The book provides a view that is so “well-written, so thoroughly researched, that’s impossible to withstand, even if one tried to.” In a way, it is one-sided, as it provides Chomsky’s single narrative views, but he also provides overwhelming, researchable documentation, facts and views expressed by others that cannot be ignored. As Glenn Greenwald states; “There is no living political writer who is more radically changed how more people think in more parts of the world about political [and social] issues.”
If there is any weaknesses of the book, it is that “Chomsky is fiercely critical of fashionable conservative and liberal attempts to divorce intellectual activities from politics and is quite frank in his notion that education both in and out of institutional schooling should be involved in the practice of freedom and not just the pursuit of truth.” Few of these essays are published in the op-ed pages of American papers and his earlier commentaries collection, INTERVENTIONS has been banned by US military censors, so one would have to look for these essays and commentaries.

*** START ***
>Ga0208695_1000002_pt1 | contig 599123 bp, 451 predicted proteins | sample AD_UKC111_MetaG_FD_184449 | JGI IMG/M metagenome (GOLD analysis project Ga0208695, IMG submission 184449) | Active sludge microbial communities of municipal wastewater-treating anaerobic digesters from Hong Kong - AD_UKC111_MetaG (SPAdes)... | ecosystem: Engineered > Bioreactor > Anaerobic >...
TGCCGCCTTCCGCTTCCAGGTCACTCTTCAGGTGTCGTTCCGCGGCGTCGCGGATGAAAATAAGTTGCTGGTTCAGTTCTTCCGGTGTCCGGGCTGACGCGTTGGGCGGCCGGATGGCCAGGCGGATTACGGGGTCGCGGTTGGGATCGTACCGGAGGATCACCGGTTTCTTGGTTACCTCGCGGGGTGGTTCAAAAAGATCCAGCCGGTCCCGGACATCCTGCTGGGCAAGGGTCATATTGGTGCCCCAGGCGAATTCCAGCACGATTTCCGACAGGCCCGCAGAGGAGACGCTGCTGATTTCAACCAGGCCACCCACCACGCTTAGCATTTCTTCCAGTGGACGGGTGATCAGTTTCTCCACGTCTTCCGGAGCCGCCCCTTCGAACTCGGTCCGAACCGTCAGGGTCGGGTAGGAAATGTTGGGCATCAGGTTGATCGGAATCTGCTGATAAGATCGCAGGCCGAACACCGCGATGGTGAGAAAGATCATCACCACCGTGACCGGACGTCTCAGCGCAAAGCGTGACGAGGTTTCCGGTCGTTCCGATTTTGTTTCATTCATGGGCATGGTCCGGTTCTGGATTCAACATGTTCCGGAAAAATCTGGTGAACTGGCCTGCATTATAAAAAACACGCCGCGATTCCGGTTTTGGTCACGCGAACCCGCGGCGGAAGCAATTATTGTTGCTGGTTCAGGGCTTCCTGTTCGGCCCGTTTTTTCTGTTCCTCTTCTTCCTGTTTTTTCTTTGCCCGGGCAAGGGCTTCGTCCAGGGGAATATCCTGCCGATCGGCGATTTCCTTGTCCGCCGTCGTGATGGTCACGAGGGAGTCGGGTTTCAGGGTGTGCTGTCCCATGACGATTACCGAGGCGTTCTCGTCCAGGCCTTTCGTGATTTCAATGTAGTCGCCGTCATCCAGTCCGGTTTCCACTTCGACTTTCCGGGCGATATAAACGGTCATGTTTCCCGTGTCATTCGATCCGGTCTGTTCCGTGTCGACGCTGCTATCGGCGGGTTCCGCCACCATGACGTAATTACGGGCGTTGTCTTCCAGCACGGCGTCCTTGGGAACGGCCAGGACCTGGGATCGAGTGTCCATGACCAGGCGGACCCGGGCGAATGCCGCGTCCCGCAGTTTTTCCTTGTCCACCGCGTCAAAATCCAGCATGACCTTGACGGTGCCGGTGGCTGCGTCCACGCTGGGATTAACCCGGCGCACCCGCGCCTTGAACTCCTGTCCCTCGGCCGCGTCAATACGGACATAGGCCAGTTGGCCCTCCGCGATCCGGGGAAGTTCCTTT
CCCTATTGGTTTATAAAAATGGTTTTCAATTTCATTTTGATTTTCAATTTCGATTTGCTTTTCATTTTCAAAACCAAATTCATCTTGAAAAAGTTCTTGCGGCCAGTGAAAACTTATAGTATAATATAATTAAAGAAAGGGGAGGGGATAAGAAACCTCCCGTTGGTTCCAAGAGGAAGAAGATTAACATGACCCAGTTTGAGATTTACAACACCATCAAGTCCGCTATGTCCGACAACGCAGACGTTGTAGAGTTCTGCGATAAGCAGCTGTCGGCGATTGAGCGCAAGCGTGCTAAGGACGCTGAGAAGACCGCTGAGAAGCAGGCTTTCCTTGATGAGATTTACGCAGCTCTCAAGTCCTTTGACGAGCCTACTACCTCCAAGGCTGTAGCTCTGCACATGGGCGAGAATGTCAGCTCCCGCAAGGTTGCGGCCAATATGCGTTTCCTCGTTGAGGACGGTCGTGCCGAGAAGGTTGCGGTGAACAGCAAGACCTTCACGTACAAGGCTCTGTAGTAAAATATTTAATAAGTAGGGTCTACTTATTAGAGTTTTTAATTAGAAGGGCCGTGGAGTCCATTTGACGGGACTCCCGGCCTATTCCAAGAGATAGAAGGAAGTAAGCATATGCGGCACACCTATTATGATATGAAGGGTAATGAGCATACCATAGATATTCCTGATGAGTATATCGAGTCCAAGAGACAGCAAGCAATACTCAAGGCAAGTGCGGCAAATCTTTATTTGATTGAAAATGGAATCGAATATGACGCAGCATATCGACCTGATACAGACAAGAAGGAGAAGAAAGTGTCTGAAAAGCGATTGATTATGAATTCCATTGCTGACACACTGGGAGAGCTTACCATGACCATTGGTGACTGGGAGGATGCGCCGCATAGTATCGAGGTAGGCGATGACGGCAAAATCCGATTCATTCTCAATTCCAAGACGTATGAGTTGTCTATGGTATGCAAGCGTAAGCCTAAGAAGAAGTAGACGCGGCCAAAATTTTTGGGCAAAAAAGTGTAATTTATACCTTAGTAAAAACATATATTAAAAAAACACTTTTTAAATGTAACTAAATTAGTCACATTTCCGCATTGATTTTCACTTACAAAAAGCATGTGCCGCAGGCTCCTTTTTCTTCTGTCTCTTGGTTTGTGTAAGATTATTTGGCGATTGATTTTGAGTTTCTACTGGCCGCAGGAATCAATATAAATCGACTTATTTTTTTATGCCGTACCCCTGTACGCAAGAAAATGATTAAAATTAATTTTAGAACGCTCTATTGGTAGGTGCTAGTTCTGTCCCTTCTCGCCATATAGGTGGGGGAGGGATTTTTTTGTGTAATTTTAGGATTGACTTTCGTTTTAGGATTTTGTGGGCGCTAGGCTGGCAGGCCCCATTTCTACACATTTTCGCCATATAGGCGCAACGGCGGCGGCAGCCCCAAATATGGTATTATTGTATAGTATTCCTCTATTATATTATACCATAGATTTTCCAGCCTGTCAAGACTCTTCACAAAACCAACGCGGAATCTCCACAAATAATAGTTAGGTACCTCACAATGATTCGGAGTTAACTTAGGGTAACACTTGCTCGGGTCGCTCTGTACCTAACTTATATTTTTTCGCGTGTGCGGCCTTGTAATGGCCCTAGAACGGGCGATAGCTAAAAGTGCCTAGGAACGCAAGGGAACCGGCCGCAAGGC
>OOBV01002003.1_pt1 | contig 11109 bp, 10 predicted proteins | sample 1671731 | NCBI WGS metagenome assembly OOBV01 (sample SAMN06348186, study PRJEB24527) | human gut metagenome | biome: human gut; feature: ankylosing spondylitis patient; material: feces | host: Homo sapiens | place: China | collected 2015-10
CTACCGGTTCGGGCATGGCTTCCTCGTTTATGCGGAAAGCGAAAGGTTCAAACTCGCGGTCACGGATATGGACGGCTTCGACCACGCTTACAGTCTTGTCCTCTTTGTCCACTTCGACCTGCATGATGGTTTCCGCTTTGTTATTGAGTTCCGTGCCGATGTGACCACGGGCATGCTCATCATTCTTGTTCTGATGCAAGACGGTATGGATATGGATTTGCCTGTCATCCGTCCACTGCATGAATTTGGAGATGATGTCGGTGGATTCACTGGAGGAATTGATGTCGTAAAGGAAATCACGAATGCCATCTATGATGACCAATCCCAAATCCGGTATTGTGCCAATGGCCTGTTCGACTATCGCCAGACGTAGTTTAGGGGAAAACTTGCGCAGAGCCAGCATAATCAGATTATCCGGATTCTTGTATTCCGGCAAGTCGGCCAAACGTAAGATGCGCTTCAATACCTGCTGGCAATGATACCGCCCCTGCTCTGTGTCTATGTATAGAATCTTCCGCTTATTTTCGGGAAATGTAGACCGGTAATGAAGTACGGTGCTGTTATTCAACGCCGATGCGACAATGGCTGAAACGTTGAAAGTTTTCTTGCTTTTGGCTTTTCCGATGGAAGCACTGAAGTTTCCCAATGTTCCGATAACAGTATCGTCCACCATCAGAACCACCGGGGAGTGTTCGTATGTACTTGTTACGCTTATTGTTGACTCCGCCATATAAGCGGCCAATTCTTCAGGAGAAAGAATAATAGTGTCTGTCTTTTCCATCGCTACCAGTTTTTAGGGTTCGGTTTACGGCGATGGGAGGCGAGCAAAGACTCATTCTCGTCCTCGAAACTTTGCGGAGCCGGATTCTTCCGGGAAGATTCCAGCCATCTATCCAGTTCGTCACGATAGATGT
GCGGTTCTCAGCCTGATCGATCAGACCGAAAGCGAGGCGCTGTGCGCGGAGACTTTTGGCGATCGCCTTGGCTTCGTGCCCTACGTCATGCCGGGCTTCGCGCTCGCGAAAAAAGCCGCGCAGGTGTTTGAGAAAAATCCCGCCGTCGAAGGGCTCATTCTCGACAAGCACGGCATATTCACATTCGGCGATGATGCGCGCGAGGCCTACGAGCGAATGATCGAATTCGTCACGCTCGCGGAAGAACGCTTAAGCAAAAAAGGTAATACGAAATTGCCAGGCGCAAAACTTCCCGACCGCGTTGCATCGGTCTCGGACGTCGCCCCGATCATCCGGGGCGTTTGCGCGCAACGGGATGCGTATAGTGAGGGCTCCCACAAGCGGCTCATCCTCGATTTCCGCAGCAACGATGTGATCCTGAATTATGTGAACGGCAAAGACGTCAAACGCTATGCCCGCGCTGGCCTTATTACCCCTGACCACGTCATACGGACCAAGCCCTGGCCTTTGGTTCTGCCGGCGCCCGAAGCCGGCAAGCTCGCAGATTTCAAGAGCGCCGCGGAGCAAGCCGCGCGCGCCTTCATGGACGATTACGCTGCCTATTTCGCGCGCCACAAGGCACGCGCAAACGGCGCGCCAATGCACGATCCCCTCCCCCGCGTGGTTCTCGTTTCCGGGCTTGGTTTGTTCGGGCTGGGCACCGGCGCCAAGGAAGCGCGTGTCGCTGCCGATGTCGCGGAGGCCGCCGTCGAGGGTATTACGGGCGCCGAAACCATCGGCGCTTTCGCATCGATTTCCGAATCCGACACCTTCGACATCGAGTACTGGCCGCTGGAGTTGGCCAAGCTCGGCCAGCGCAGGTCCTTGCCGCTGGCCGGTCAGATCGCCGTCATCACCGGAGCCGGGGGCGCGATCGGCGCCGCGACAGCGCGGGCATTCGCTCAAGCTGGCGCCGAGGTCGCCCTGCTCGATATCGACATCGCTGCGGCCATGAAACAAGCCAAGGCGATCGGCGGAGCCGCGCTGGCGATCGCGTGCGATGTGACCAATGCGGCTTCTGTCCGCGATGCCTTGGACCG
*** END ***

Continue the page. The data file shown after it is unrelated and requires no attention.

I having been exposed to some of his essays and political commentaries was very interested in reading this book. “One of Chomsky’s most insistent themes focuses on how state power functions in various forms as a mode of terrorism inflicting violence, misery and hardship, often as a function of class warfare and American global imperialism, and how people are often complicit with such acts of barbarism.” All the commentaries included in this book are written with courage, thoughtfulness, rigor and compassion that is lacking in the world news that reaches the American audience. He brings a clarity and focus on “the unpeople” who have been written out of the discourse, from the Israel and the Middle East, Africa and Asia to the Americas. He provides a particularly poignant view that is also recognized by many of us in the First Nations, indigenous and aboriginal people of the earth regarding global warming and environmental disaster: “To gain perspective on what’s happening in the world, it’s sometimes useful to adopt the stance of intelligent extraterrestrial observers viewing the strange doings on earth. They would be watching in wonder as the richest and most powerful country in world history now leads the lemmings cheerfully off the cliff.”